Grown-up Punishment for Minors
The State Duma may lower the age of criminal responsibility in Russia to 12. United Russia members plan to open a dialog on the issue with psychologists, teachers and other experts during the spring session.
The minimum age of criminal responsibility is currently 16, which seems too high for Vladimir Ponevezhsky, member of the State Duma Committee on Constitutional Legislation.
“We have been discussing a lower age since last fall when several incidents occurred involving children aged 13 and 14. They committed severe crimes, even murders, but were too young to be tried in court,” Ponevezhsky told Kommersant.
The idea is not to hold children liable for all the offences in the Criminal Code but for three or four severe crimes like murder, fatal bodily injury, terrorist activities and participating in armed gangs. These would be preventive measures because occasionally, children are deliberately involved by criminals to commit offences they would not be punishable for due to their age.
Although the discussion has been ongoing since last year, it has not brought any tangible results in the form of a draft law. Another member of the committee, Vladimir Pligin, says any bill would require a detailed expert evaluation by psychologists and teachers. It is worth looking into the experience of foreign countries where the age of accountability is below 12. More importantly, the practice of “closed schools” for underage offenders in Russia may provide an understanding of how efficient the isolation of minors can be in preventing repeated offences.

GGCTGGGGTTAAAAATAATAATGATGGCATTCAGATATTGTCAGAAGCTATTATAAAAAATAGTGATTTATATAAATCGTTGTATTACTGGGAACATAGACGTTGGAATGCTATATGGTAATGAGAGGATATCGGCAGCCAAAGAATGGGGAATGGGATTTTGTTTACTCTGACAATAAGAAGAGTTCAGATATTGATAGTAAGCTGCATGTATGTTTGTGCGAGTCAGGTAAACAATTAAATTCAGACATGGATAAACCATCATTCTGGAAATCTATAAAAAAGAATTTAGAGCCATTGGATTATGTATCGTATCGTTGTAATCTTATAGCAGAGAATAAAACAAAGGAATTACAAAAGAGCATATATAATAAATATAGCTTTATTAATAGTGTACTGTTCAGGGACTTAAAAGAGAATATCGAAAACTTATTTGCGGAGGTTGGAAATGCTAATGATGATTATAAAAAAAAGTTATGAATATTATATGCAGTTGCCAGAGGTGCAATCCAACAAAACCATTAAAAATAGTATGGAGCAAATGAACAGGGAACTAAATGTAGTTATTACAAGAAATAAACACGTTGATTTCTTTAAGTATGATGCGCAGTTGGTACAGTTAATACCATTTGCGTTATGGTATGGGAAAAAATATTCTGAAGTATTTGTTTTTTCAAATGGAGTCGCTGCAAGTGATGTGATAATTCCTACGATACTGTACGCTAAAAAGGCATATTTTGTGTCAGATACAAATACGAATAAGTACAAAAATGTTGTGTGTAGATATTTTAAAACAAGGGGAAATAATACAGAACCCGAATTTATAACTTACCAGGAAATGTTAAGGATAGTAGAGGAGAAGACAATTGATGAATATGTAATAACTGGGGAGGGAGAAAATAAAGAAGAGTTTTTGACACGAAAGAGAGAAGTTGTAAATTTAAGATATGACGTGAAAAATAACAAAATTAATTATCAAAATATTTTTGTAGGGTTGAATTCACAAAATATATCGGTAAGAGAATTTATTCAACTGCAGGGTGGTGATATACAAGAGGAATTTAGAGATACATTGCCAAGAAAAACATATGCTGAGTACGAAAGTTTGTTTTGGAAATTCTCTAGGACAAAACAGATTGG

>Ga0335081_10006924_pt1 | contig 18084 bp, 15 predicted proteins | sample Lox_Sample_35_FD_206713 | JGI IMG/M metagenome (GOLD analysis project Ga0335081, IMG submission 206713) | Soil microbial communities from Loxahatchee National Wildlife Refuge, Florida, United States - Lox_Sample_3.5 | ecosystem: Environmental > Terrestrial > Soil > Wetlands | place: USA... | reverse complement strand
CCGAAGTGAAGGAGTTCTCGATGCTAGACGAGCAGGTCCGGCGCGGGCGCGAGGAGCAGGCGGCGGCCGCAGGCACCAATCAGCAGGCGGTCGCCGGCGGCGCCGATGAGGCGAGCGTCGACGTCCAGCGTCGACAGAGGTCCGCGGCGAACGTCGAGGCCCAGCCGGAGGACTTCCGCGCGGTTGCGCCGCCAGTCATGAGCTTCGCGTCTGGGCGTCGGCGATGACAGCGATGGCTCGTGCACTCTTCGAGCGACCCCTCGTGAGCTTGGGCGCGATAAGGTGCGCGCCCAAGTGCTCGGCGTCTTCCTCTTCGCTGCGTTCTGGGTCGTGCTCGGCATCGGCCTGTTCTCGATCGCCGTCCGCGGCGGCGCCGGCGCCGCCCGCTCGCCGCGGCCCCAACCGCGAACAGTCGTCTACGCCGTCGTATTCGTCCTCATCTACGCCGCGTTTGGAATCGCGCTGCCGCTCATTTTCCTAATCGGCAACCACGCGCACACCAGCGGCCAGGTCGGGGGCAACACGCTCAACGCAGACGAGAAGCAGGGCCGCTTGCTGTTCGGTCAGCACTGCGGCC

“The risk of child repeat offenders is very high,” says children’s right ombudsman in Moscow, Yevgeny Bunimovich. “But stiffening the penalties will lead nowhere.”
He explains that “the correctional institutions in this country, unfortunately, only produce more criminals.” Instead of lowering the minimum age of responsibility, policy changes should be made at these institutions and “closed schools” that would actually help young offenders start a new life.
While referring to the foreign experience, deputies shudder to think of juvenile delinquency, says psychologist Lyudmila Petranovskaya. Juvenile delinquency is mainly associated with a child’s right to request protection from abusive parents or the right of the government to deprive such parents of parental rights. Juvenile delinquency is in fact a legal process that deals with juveniles and prescribes specific procedures for underage criminals that include correctional measures rather than punishment.
During the third and fourth convocations of the State Duma, United Russia member Yekaterina Lakhova was pushing forward a juvenile delinquency bill. Last December she strongly supported the Dima Yakovlev Law. Enforcing adult punishment for minor children may be the next step.